Mike is unwilling to steal the Hummel, so Jimmy hires Ira to do it. Kim returns to working with Mesa Verde but is concerned about their planned rapid expansion. Victor and Tyrus arrange Arturo's death to look like a gang attack, deflecting attention from Nacho and hiding his involvement with Gus. The staged attack includes bullet wounds for Nacho, who calls Leonel and Marco (the Cousins) for aid. They succeed in getting Nacho to Dr. Caldera alive; he covertly saves Nacho but recommends Nacho seek proper care to ensure there are no complications. The cousins alert the cartel that the attack looks like the one carried out previously on one of their trucks (the one Mike attacked while hiding his identity). Concerned that their Mexican routes are vulnerable, Juan Bolsa directs Gus to seek local manufacturers. Gus visits the university to check on the quality of meth samples he gave to Gale Boetticher for testing. Kim tells Jimmy about the disposition of Chuck's will. She gives him a letter purportedly from Chuck, which is undated but full of praise for Jimmy. Jimmy calls it "nice," but Kim is visibly upset by it.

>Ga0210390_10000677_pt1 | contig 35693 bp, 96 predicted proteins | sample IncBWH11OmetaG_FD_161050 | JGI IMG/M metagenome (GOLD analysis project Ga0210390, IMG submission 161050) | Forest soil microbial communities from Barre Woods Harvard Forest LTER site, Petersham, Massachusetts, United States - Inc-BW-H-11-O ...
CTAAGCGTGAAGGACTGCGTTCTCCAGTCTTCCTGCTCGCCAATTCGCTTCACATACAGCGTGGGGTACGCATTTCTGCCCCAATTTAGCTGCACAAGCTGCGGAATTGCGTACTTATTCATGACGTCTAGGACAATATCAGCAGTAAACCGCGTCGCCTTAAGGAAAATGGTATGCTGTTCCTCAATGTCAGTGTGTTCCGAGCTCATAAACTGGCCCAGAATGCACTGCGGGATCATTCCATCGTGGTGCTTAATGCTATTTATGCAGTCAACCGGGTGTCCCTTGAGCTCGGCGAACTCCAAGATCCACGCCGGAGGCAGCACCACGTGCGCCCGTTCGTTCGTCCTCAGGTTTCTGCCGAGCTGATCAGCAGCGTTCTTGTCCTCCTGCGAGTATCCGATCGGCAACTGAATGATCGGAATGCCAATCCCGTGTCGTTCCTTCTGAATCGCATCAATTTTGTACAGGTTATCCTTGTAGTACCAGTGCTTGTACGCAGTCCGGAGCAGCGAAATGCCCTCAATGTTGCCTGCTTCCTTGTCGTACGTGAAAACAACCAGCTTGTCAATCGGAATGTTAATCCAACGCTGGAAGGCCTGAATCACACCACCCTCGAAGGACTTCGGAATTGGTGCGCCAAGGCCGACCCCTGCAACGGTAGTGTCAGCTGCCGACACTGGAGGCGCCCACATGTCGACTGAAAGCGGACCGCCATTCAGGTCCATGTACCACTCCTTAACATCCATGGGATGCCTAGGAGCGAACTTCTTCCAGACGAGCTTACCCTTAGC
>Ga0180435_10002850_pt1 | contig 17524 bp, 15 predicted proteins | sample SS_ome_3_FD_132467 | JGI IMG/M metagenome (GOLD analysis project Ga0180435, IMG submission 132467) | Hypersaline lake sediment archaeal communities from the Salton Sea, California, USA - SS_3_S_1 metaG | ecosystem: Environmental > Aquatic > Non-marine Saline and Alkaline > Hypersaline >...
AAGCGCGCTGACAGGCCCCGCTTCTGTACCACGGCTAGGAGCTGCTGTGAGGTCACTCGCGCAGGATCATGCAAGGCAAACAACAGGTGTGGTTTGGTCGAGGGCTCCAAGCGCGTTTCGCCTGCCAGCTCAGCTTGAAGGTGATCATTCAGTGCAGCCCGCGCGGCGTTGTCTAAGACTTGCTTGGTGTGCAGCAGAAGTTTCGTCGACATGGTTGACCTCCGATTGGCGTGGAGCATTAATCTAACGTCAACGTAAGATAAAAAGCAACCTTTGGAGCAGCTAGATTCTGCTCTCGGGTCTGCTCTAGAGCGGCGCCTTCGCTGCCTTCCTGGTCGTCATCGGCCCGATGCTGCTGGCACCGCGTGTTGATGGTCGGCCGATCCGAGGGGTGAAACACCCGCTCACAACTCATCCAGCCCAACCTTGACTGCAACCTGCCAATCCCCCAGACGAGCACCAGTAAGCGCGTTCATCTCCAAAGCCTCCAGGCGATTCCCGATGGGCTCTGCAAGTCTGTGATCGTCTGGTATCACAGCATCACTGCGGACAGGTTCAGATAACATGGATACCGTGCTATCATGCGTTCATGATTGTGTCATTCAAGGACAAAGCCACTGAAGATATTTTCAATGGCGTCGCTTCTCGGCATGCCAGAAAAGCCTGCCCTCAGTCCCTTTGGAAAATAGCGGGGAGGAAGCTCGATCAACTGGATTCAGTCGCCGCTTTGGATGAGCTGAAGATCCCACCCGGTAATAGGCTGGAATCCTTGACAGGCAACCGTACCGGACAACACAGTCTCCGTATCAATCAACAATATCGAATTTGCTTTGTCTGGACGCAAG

344"Talk"John ShibanHeather MarionAugust 27, 2018 (2018-08-27)1.53[24]